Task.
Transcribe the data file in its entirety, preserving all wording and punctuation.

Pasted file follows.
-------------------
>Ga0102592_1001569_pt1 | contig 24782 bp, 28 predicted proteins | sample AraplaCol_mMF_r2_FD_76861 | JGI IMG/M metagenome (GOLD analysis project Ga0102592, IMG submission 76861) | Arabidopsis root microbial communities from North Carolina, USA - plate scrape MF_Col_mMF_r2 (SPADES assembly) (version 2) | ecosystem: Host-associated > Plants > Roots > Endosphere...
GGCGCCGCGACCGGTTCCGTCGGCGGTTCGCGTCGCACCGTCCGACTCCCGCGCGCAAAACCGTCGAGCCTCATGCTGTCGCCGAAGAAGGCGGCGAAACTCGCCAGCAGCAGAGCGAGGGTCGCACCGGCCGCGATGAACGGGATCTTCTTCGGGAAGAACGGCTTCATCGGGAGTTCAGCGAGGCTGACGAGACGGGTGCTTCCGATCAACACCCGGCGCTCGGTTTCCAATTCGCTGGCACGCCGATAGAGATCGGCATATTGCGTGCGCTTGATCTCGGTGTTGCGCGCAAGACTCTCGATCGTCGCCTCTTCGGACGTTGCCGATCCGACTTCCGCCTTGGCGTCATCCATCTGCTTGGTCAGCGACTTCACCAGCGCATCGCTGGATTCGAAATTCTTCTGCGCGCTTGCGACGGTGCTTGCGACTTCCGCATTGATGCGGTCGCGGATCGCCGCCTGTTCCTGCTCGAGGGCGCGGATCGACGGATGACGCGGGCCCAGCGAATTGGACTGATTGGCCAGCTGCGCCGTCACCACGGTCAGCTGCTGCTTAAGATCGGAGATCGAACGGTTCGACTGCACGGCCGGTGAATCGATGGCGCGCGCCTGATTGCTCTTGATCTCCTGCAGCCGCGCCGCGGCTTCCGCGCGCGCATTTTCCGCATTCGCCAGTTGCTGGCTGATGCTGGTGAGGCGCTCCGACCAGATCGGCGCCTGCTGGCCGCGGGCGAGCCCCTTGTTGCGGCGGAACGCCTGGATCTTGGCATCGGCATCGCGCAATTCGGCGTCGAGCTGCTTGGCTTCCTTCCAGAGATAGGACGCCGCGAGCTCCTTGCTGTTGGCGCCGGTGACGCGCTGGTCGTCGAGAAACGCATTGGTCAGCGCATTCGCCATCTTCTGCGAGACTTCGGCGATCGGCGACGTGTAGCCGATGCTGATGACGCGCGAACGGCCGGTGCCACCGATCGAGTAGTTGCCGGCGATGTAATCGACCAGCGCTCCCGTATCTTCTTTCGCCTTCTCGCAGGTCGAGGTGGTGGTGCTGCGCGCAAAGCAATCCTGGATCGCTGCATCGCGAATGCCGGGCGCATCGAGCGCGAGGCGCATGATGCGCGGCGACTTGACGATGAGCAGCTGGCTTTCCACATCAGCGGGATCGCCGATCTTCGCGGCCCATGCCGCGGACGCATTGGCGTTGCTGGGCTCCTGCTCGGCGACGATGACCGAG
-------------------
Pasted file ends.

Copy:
>Ga0102592_1001569_pt1 | contig 24782 bp, 28 predicted proteins | sample AraplaCol_mMF_r2_FD_76861 | JGI IMG/M metagenome (GOLD analysis project Ga0102592, IMG submission 76861) | Arabidopsis root microbial communities from North Carolina, USA - plate scrape MF_Col_mMF_r2 (SPADES assembly) (version 2) | ecosystem: Host-associated > Plants > Roots > Endosphere...
GGCGCCGCGACCGGTTCCGTCGGCGGTTCGCGTCGCACCGTCCGACTCCCGCGCGCAAAACCGTCGAGCCTCATGCTGTCGCCGAAGAAGGCGGCGAAACTCGCCAGCAGCAGAGCGAGGGTCGCACCGGCCGCGATGAACGGGATCTTCTTCGGGAAGAACGGCTTCATCGGGAGTTCAGCGAGGCTGACGAGACGGGTGCTTCCGATCAACACCCGGCGCTCGGTTTCCAATTCGCTGGCACGCCGATAGAGATCGGCATATTGCGTGCGCTTGATCTCGGTGTTGCGCGCAAGACTCTCGATCGTCGCCTCTTCGGACGTTGCCGATCCGACTTCCGCCTTGGCGTCATCCATCTGCTTGGTCAGCGACTTCACCAGCGCATCGCTGGATTCGAAATTCTTCTGCGCGCTTGCGACGGTGCTTGCGACTTCCGCATTGATGCGGTCGCGGATCGCCGCCTGTTCCTGCTCGAGGGCGCGGATCGACGGATGACGCGGGCCCAGCGAATTGGACTGATTGGCCAGCTGCGCCGTCACCACGGTCAGCTGCTGCTTAAGATCGGAGATCGAACGGTTCGACTGCACGGCCGGTGAATCGATGGCGCGCGCCTGATTGCTCTTGATCTCCTGCAGCCGCGCCGCGGCTTCCGCGCGCGCATTTTCCGCATTCGCCAGTTGCTGGCTGATGCTGGTGAGGCGCTCCGACCAGATCGGCGCCTGCTGGCCGCGGGCGAGCCCCTTGTTGCGGCGGAACGCCTGGATCTTGGCATCGGCATCGCGCAATTCGGCGTCGAGCTGCTTGGCTTCCTTCCAGAGATAGGACGCCGCGAGCTCCTTGCTGTTGGCGCCGGTGACGCGCTGGTCGTCGAGAAACGCATTGGTCAGCGCATTCGCCATCTTCTGCGAGACTTCGGCGATCGGCGACGTGTAGCCGATGCTGATGACGCGCGAACGGCCGGTGCCACCGATCGAGTAGTTGCCGGCGATGTAATCGACCAGCGCTCCCGTATCTTCTTTCGCCTTCTCGCAGGTCGAGGTGGTGGTGCTGCGCGCAAAGCAATCCTGGATCGCTGCATCGCGAATGCCGGGCGCATCGAGCGCGAGGCGCATGATGCGCGGCGACTTGACGATGAGCAGCTGGCTTTCCACATCAGCGGGATCGCCGATCTTCGCGGCCCATGCCGCGGACGCATTGGCGTTGCTGGGCTCCTGCTCGGCGACGATGACCGAG